Human immunodeficiency virus (HIV) testing determines whether or not you're infected with HIV, a virus that weakens your immune system and can lead to acquired immunodeficiency syndrome (AIDS).
You may think about HIV testing if you've been exposed to blood or had unprotected sex. Or maybe you just want to make sure. Regardless of your reason for getting tested, HIV testing is likely to make you anxious. Knowing what to expect from HIV testing and what types of tests are available can help.
Why it's done
HIV testing is essential for slowing the spread of HIV infection. Once you're infected, HIV slowly but systematically attacks your immune system. During this latent phase of infection, many people assume they're healthy and continue to have unprotected sex or share needles — and transmit the virus to others.
If you get tested and find out you're HIV positive, you can also start medical treatment before your immune system is severely damaged. Early HIV treatment may delay the progression to AIDS.
If you think you may have HIV — get tested. The Centers for Disease Control and Prevention (CDC) encourages voluntary HIV testing as a routine part of medical care if you are:
Testing for pregnant women, in particular, is especially important because HIV-positive mothers can pass HIV on to their babies during pregnancy or delivery or through breast-feeding. Taking anti-retroviral medication during pregnancy and delivery greatly reduces the risk that you'll pass HIV on to your baby.
Yearly testing is recommended if you're at high risk of infection. Consider HIV testing yearly and before having sex with a new partner if you:
How you prepare
No special preparations are necessary for HIV testing. You may need to call your doctor to schedule an appointment. Some public health clinics may allow you to simply walk in for HIV testing.
What you can expect
HIV is usually diagnosed by testing your blood or a sample of cells taken with a cotton swab from inside your cheek for the presence of antibodies to the virus.
Unfortunately, these HIV tests aren't accurate immediately after infection because it takes time for your body to produce antibodies to the virus. The presence of these antibodies indicates infection with HIV. Seroconversion, or the transition from HIV-negative (not infected) to HIV-positive (infected), usually takes two to eight weeks. Results are more reliable, however, if you wait three months after possible exposure to be tested. The interval between HIV exposure and seroconversion may stretch as long as six months, but that's unusual.
Standard HIV testing
If this test is positive — meaning you have antibodies to HIV — lab technicians run the same test again on the sample you provided. If the repeat test is also positive for HIV antibodies, you need a confirming blood test called the Western blot test, which checks for the presence of HIV proteins. The Western blot test is important because you may have non-HIV antibodies that cause a false-positive result on the ELISA test. Combining the two types of tests helps ensure that results are accurate. You receive a diagnosis of HIV only if all three tests are positive. It can take a few days to a few weeks to get the results from all three tests.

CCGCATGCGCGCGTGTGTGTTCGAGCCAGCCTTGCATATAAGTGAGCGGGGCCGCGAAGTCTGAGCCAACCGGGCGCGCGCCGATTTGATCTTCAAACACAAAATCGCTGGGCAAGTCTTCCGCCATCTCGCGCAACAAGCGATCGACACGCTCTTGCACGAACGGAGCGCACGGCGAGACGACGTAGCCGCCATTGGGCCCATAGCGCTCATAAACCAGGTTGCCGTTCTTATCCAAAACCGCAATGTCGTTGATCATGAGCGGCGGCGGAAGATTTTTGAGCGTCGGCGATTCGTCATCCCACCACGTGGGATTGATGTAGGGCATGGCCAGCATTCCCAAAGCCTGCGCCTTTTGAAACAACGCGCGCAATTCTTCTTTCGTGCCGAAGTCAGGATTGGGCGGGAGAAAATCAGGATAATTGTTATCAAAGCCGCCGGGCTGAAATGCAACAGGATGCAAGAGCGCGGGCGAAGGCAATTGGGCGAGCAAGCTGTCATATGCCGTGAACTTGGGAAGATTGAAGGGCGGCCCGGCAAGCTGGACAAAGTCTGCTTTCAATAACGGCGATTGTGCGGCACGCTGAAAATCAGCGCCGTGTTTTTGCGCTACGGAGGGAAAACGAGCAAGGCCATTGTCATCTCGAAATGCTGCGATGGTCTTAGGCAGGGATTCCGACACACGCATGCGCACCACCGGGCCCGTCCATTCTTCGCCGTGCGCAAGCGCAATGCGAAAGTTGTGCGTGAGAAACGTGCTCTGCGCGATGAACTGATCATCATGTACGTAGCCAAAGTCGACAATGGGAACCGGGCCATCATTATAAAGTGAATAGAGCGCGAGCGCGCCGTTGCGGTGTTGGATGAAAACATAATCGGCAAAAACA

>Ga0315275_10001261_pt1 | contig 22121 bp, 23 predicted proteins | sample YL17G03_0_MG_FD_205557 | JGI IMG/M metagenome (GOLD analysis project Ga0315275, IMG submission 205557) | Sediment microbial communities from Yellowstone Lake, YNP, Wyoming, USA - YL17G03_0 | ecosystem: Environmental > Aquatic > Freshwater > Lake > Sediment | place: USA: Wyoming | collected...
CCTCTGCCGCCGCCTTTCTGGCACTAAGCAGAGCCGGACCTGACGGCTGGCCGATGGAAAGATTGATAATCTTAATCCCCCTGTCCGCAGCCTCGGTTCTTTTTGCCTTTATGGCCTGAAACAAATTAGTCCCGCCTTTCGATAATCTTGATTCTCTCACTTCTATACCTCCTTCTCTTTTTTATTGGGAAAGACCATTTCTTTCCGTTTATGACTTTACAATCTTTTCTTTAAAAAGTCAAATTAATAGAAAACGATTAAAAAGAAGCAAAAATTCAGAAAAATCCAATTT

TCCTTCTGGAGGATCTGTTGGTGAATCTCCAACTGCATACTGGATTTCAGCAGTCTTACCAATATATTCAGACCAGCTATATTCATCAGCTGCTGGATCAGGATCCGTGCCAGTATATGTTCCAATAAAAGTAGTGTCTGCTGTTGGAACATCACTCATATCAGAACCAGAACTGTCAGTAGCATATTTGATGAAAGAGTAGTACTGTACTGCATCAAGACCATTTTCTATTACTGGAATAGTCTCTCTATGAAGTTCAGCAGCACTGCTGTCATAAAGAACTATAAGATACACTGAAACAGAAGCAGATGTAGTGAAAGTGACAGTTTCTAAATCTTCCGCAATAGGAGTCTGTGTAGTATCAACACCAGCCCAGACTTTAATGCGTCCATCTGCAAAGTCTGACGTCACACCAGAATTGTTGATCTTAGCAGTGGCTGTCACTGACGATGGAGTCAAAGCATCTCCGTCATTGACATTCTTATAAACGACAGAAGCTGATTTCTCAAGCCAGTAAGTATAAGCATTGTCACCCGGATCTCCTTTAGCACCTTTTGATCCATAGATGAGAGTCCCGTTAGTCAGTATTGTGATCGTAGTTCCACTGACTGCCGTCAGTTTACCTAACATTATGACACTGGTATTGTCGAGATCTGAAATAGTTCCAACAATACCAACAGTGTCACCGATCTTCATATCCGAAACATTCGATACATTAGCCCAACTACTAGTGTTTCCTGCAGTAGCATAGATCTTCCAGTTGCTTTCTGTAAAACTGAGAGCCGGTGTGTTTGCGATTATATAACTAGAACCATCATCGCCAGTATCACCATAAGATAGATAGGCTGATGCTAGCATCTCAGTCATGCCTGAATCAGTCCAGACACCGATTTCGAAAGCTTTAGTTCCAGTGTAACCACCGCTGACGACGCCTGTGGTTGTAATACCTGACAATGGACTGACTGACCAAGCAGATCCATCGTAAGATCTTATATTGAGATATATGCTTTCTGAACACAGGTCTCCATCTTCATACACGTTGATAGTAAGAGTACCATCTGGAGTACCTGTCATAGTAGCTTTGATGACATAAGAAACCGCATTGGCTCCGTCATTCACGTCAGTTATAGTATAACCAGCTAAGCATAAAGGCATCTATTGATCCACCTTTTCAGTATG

Rapid HIV testing
Home HIV testing
For this test, you mail in a drop of your blood, then call a toll-free number to receive your results in three to seven business days. This approach ensures your privacy and anonymity — you're identified only by a code number that comes with your kit. You may speak to a counselor before taking the test, while you're waiting for results or after you've received your results. If you test positive, you're given referrals for follow-up testing and for social services.
Early detection HIV testing
Negative HIV test results
If you were only recently exposed to the HIV virus, you could test negative and still have HIV (false-negative), particularly with the standard antibody tests. Unfortunately, you may also be at greatest risk of spreading the virus during this time.
If you test negative for HIV during standard antibody HIV testing and it's been less than three months since the suspected exposure, consider retesting. The best time for retesting is three months or longer after the possible exposure.
Instead of waiting to be retested with an antibody test, you may also have the option of getting one of the few less commonly done tests that can identify HIV infection earlier, before antibodies can be detected.
Positive HIV test results
Discuss further testing and treatment with your doctor. Your doctor will use PCR tests to measure the amount of the virus in your blood, which can help predict the probable progression of your disease. People with higher viral loads generally don't do as well as those with lower viral loads. Viral load tests are also used to decide when to start and when to change your treatment.
A healthy lifestyle can also help you stay well:
Last Updated: 2009-12-03
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